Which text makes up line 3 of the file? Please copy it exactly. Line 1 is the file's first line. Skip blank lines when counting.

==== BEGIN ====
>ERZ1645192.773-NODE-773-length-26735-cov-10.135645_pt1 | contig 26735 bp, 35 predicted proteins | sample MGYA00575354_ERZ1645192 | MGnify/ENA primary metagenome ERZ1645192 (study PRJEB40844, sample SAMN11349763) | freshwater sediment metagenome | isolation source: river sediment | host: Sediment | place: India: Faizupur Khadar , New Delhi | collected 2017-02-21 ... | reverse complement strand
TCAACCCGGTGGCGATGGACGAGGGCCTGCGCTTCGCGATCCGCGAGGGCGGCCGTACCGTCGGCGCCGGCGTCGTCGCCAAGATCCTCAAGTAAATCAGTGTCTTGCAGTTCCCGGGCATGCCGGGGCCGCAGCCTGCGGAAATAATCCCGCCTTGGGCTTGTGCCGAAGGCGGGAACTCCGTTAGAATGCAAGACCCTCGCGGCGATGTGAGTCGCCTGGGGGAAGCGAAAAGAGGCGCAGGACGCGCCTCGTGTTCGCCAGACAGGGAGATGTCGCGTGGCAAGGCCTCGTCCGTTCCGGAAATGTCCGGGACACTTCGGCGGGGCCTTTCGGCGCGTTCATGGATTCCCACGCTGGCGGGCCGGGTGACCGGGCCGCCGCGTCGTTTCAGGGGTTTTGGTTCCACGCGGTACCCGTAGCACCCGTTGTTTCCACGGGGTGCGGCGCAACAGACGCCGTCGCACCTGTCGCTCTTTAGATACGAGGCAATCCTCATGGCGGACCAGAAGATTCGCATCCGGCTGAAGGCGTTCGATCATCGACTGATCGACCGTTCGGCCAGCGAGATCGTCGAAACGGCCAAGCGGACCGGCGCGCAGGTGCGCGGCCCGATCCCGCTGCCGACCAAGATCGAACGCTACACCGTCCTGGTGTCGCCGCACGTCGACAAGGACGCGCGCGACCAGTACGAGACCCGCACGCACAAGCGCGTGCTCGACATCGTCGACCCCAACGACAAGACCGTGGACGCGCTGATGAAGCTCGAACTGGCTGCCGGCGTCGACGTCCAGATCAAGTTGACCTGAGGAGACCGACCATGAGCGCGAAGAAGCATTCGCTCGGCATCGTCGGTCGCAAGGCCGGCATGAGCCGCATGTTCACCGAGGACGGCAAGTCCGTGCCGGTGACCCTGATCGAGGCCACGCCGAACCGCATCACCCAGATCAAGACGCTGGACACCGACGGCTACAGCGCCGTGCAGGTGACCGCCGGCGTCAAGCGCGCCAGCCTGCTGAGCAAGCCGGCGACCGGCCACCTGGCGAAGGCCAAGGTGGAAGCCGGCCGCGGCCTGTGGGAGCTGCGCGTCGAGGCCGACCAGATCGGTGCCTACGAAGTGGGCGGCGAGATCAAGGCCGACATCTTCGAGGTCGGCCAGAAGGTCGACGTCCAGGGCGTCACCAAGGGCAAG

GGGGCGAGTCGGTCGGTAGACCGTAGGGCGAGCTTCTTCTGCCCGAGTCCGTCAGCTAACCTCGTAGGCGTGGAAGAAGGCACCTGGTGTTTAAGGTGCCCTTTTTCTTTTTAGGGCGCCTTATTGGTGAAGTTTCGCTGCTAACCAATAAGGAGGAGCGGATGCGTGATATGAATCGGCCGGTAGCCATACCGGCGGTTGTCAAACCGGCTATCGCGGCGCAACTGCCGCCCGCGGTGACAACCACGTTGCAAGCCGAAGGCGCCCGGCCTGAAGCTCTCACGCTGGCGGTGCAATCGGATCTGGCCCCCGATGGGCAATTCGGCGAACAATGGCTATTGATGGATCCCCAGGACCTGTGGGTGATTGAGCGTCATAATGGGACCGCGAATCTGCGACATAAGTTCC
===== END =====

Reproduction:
GGGGCGAGTCGGTCGGTAGACCGTAGGGCGAGCTTCTTCTGCCCGAGTCCGTCAGCTAACCTCGTAGGCGTGGAAGAAGGCACCTGGTGTTTAAGGTGCCCTTTTTCTTTTTAGGGCGCCTTATTGGTGAAGTTTCGCTGCTAACCAATAAGGAGGAGCGGATGCGTGATATGAATCGGCCGGTAGCCATACCGGCGGTTGTCAAACCGGCTATCGCGGCGCAACTGCCGCCCGCGGTGACAACCACGTTGCAAGCCGAAGGCGCCCGGCCTGAAGCTCTCACGCTGGCGGTGCAATCGGATCTGGCCCCCGATGGGCAATTCGGCGAACAATGGCTATTGATGGATCCCCAGGACCTGTGGGTGATTGAGCGTCATAATGGGACCGCGAATCTGCGACATAAGTTCC